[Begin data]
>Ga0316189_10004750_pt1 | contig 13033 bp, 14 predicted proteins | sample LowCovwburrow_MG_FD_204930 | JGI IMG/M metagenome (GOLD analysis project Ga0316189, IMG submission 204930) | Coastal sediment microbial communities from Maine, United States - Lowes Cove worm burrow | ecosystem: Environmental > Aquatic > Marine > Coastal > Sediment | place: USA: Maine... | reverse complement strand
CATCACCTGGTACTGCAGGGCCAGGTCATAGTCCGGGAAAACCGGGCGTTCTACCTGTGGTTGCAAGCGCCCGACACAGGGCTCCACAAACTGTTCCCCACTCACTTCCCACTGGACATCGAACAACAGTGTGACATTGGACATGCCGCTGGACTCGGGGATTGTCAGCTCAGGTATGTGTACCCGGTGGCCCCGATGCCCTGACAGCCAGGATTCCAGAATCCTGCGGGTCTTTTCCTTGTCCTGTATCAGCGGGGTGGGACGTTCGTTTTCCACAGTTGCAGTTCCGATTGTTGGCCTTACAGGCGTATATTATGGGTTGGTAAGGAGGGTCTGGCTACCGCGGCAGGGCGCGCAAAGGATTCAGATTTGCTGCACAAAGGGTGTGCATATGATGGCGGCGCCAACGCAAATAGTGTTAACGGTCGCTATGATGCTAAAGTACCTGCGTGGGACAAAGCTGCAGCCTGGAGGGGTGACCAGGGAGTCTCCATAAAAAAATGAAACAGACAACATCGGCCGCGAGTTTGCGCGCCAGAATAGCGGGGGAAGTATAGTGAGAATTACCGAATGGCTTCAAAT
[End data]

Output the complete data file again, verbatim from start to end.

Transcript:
>Ga0316189_10004750_pt1 | contig 13033 bp, 14 predicted proteins | sample LowCovwburrow_MG_FD_204930 | JGI IMG/M metagenome (GOLD analysis project Ga0316189, IMG submission 204930) | Coastal sediment microbial communities from Maine, United States - Lowes Cove worm burrow | ecosystem: Environmental > Aquatic > Marine > Coastal > Sediment | place: USA: Maine... | reverse complement strand
CATCACCTGGTACTGCAGGGCCAGGTCATAGTCCGGGAAAACCGGGCGTTCTACCTGTGGTTGCAAGCGCCCGACACAGGGCTCCACAAACTGTTCCCCACTCACTTCCCACTGGACATCGAACAACAGTGTGACATTGGACATGCCGCTGGACTCGGGGATTGTCAGCTCAGGTATGTGTACCCGGTGGCCCCGATGCCCTGACAGCCAGGATTCCAGAATCCTGCGGGTCTTTTCCTTGTCCTGTATCAGCGGGGTGGGACGTTCGTTTTCCACAGTTGCAGTTCCGATTGTTGGCCTTACAGGCGTATATTATGGGTTGGTAAGGAGGGTCTGGCTACCGCGGCAGGGCGCGCAAAGGATTCAGATTTGCTGCACAAAGGGTGTGCATATGATGGCGGCGCCAACGCAAATAGTGTTAACGGTCGCTATGATGCTAAAGTACCTGCGTGGGACAAAGCTGCAGCCTGGAGGGGTGACCAGGGAGTCTCCATAAAAAAATGAAACAGACAACATCGGCCGCGAGTTTGCGCGCCAGAATAGCGGGGGAAGTATAGTGAGAATTACCGAATGGCTTCAAAT